Bolzano-Weierstrass Theorem/Proof 2

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Every bounded sequence of real numbers has a convergent subsequence.


Let $\sequence {x_n}_{n \mathop \in \N}$ be a bounded sequence in $\R$.

By definition there are real numbers $c, C \in \R$ such that $c < x_n < C$.

Then at least one of the sets:

$\set {x_n: c < x_n < \dfrac {c + C} 2 }, \set {x_n : \dfrac {c + C} 2 < x_n < C }, \set {x_n : x_n = \dfrac {c + C} 2 }$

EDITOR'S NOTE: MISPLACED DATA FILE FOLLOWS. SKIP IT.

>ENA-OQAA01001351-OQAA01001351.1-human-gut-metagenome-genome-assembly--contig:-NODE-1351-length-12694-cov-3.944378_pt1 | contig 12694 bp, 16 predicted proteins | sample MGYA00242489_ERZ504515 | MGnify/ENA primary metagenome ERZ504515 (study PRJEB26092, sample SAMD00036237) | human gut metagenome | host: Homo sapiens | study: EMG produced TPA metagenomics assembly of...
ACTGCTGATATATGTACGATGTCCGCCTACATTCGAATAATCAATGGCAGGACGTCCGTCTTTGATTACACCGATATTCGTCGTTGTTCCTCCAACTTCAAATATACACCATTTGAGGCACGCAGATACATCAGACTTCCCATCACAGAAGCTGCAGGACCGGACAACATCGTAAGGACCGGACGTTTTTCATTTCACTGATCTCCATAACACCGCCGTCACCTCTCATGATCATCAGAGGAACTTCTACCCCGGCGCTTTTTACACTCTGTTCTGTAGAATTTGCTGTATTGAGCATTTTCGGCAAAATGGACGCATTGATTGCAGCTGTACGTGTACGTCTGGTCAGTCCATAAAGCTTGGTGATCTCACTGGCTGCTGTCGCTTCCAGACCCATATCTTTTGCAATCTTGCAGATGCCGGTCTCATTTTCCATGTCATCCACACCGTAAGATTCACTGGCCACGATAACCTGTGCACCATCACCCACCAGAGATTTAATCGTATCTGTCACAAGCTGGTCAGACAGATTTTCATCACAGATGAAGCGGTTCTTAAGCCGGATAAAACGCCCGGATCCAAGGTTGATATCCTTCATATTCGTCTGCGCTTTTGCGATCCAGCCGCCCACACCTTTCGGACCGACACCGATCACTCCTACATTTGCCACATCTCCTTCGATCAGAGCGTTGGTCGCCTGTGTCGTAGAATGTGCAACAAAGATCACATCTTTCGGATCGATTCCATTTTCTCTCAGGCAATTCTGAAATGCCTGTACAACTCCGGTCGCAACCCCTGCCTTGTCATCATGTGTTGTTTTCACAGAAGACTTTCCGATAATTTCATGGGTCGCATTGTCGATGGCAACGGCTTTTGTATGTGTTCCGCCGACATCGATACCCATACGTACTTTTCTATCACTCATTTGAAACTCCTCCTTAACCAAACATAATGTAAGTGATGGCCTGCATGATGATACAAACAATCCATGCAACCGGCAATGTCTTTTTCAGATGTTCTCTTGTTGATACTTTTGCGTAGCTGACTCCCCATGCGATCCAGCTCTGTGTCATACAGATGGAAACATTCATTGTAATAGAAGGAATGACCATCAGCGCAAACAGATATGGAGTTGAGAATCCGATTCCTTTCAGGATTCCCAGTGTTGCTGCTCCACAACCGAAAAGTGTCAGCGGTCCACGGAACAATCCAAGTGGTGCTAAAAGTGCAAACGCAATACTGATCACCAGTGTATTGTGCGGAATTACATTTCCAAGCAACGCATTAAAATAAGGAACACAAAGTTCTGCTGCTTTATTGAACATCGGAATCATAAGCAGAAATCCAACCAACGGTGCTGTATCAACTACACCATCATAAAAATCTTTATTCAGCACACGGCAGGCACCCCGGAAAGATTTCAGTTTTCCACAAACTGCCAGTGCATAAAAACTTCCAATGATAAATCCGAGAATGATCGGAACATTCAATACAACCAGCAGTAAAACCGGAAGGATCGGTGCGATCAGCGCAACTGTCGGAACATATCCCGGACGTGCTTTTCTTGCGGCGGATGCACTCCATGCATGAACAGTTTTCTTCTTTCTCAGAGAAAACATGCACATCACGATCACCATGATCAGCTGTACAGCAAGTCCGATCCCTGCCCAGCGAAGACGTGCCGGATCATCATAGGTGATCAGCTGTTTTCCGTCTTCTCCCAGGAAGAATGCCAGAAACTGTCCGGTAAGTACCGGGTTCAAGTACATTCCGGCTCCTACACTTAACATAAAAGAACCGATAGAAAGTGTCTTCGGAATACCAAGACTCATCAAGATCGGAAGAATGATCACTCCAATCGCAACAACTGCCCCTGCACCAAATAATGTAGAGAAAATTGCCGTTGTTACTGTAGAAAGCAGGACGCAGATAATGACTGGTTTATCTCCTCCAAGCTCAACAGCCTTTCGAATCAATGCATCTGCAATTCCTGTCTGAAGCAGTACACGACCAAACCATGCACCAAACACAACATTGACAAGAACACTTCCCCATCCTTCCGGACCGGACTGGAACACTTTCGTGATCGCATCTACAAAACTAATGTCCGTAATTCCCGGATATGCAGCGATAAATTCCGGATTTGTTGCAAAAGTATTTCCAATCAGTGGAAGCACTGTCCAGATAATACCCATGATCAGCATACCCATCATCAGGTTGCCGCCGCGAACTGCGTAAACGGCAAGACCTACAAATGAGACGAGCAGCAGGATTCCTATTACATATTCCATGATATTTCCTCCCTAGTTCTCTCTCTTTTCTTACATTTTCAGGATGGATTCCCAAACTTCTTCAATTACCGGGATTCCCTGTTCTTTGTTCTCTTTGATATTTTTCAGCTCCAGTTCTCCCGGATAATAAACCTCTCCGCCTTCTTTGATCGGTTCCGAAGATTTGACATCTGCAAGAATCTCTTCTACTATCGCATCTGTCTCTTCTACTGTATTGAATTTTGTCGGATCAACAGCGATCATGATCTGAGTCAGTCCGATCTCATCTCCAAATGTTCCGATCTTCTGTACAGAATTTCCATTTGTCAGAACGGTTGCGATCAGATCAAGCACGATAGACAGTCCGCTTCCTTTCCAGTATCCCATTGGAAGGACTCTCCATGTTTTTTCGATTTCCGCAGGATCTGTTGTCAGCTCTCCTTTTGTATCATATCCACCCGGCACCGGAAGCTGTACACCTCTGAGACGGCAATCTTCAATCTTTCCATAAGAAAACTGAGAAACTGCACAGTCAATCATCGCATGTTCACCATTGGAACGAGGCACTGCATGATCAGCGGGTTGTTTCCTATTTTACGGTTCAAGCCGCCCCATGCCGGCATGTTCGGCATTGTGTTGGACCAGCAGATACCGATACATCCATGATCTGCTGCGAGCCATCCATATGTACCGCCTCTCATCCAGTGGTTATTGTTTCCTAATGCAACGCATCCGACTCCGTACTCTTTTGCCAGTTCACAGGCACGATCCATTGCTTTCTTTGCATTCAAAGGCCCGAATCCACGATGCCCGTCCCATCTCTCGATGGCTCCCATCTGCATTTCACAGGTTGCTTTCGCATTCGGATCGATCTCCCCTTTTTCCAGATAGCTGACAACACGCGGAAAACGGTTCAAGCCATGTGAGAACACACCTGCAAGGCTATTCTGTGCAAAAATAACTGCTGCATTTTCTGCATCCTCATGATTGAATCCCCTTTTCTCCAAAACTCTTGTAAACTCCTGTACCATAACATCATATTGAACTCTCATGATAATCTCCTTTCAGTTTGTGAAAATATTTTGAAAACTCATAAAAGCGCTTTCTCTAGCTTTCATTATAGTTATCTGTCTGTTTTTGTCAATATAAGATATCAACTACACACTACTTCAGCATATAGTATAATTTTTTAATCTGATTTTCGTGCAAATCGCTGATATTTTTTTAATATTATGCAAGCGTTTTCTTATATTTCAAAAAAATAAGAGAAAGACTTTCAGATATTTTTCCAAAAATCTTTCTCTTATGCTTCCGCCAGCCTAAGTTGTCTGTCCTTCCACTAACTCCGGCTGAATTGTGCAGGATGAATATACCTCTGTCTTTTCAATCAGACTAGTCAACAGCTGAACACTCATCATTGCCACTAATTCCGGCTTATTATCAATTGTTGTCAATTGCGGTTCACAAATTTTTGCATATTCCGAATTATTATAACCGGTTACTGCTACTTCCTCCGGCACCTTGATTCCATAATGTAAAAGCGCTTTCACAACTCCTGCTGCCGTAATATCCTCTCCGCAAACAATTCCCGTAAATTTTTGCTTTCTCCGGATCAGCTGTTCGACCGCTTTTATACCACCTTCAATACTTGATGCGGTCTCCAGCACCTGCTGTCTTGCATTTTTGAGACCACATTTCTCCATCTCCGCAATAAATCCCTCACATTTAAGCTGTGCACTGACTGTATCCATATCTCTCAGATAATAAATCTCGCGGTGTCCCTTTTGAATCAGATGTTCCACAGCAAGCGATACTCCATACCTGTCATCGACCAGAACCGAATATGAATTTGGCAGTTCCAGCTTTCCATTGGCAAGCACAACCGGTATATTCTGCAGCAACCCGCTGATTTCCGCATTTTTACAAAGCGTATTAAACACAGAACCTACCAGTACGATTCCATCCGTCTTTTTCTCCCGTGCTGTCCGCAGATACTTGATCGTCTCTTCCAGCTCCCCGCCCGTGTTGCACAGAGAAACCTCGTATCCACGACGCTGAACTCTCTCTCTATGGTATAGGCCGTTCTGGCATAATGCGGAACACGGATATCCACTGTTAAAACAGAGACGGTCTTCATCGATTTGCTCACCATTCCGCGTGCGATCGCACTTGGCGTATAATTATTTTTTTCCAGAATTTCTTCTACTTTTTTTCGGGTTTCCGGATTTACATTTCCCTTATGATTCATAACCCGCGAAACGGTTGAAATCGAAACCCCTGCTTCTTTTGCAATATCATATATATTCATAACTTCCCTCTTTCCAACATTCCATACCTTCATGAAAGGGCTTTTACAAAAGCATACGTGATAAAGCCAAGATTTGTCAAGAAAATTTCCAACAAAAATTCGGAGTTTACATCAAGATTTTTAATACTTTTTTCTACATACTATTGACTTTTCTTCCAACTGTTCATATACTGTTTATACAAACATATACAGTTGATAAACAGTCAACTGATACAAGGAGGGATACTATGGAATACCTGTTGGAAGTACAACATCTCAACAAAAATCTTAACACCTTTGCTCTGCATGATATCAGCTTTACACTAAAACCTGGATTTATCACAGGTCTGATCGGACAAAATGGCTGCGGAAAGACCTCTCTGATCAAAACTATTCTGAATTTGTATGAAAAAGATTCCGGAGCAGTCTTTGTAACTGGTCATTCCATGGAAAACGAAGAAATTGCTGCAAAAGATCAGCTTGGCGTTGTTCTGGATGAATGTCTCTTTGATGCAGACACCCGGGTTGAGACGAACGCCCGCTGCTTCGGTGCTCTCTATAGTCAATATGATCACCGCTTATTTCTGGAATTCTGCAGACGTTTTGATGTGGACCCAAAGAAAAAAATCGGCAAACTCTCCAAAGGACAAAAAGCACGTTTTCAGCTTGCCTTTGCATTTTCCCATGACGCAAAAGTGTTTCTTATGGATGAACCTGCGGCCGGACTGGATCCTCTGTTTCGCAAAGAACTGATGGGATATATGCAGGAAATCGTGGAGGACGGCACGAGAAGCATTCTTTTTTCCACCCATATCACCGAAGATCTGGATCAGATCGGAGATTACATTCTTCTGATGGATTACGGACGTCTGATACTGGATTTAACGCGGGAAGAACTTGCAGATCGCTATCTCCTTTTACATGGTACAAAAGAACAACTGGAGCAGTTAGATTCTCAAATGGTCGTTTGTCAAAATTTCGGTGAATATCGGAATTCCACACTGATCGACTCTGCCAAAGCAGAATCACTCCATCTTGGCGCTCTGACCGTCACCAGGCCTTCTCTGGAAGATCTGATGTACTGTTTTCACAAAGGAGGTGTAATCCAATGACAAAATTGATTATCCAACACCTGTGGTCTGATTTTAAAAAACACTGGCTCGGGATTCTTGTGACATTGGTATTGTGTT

contains infinitely many elements.

If the set $\set {x_n : x_n = \dfrac {c + C} 2 }$ is infinite there is nothing to prove.

If this is not the case, choose the first element from the set, say $x_{k_1}$.

Repeat this process for $\sequence {x_n}_{n \mathop > k_1}$.

As a result we obtain subsequence $\sequence {x_{k_n} }_{n \mathop \in \N}$.

By construction $\sequence {x_{k_n} }_{n \mathop \in \N}$ is a Cauchy sequence and therefore converges.


Also see

Source of Name

This entry was named for Bernhard Bolzano and Karl Weierstrass.